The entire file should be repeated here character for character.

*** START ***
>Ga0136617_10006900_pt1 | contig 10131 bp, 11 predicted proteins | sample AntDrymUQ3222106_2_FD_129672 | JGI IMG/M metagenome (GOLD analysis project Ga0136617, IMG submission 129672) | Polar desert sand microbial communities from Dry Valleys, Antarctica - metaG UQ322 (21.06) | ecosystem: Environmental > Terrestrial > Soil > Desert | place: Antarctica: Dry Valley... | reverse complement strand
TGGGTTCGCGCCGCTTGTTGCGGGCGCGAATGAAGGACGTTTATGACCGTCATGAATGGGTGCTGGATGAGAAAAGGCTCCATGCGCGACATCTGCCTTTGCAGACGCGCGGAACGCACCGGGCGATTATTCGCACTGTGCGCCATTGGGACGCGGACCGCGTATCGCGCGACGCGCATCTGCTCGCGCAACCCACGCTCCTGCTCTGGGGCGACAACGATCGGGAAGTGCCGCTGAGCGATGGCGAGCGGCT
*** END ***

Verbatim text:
>Ga0136617_10006900_pt1 | contig 10131 bp, 11 predicted proteins | sample AntDrymUQ3222106_2_FD_129672 | JGI IMG/M metagenome (GOLD analysis project Ga0136617, IMG submission 129672) | Polar desert sand microbial communities from Dry Valleys, Antarctica - metaG UQ322 (21.06) | ecosystem: Environmental > Terrestrial > Soil > Desert | place: Antarctica: Dry Valley... | reverse complement strand
TGGGTTCGCGCCGCTTGTTGCGGGCGCGAATGAAGGACGTTTATGACCGTCATGAATGGGTGCTGGATGAGAAAAGGCTCCATGCGCGACATCTGCCTTTGCAGACGCGCGGAACGCACCGGGCGATTATTCGCACTGTGCGCCATTGGGACGCGGACCGCGTATCGCGCGACGCGCATCTGCTCGCGCAACCCACGCTCCTGCTCTGGGGCGACAACGATCGGGAAGTGCCGCTGAGCGATGGCGAGCGGCT